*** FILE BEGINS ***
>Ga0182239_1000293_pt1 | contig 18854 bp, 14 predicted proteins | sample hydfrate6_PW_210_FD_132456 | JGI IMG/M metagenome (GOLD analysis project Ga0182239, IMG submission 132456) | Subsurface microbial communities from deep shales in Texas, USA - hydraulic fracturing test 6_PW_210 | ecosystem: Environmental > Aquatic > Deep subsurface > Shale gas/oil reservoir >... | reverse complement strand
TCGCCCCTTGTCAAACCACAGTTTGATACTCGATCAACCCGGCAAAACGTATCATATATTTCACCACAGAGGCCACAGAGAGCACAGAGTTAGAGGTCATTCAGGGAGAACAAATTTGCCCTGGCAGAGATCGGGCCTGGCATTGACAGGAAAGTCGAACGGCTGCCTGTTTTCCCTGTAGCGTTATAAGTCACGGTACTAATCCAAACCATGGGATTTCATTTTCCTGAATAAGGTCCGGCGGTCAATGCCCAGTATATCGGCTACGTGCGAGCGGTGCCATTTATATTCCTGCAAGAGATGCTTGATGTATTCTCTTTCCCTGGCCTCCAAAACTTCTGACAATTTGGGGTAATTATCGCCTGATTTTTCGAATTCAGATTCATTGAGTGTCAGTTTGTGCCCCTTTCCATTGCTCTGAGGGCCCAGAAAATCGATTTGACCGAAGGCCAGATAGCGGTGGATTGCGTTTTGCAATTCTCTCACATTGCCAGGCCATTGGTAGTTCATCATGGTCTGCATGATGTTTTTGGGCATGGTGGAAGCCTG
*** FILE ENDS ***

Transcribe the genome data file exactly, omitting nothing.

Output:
>Ga0182239_1000293_pt1 | contig 18854 bp, 14 predicted proteins | sample hydfrate6_PW_210_FD_132456 | JGI IMG/M metagenome (GOLD analysis project Ga0182239, IMG submission 132456) | Subsurface microbial communities from deep shales in Texas, USA - hydraulic fracturing test 6_PW_210 | ecosystem: Environmental > Aquatic > Deep subsurface > Shale gas/oil reservoir >... | reverse complement strand
TCGCCCCTTGTCAAACCACAGTTTGATACTCGATCAACCCGGCAAAACGTATCATATATTTCACCACAGAGGCCACAGAGAGCACAGAGTTAGAGGTCATTCAGGGAGAACAAATTTGCCCTGGCAGAGATCGGGCCTGGCATTGACAGGAAAGTCGAACGGCTGCCTGTTTTCCCTGTAGCGTTATAAGTCACGGTACTAATCCAAACCATGGGATTTCATTTTCCTGAATAAGGTCCGGCGGTCAATGCCCAGTATATCGGCTACGTGCGAGCGGTGCCATTTATATTCCTGCAAGAGATGCTTGATGTATTCTCTTTCCCTGGCCTCCAAAACTTCTGACAATTTGGGGTAATTATCGCCTGATTTTTCGAATTCAGATTCATTGAGTGTCAGTTTGTGCCCCTTTCCATTGCTCTGAGGGCCCAGAAAATCGATTTGACCGAAGGCCAGATAGCGGTGGATTGCGTTTTGCAATTCTCTCACATTGCCAGGCCATTGGTAGTTCATCATGGTCTGCATGATGTTTTTGGGCATGGTGGAAGCCTG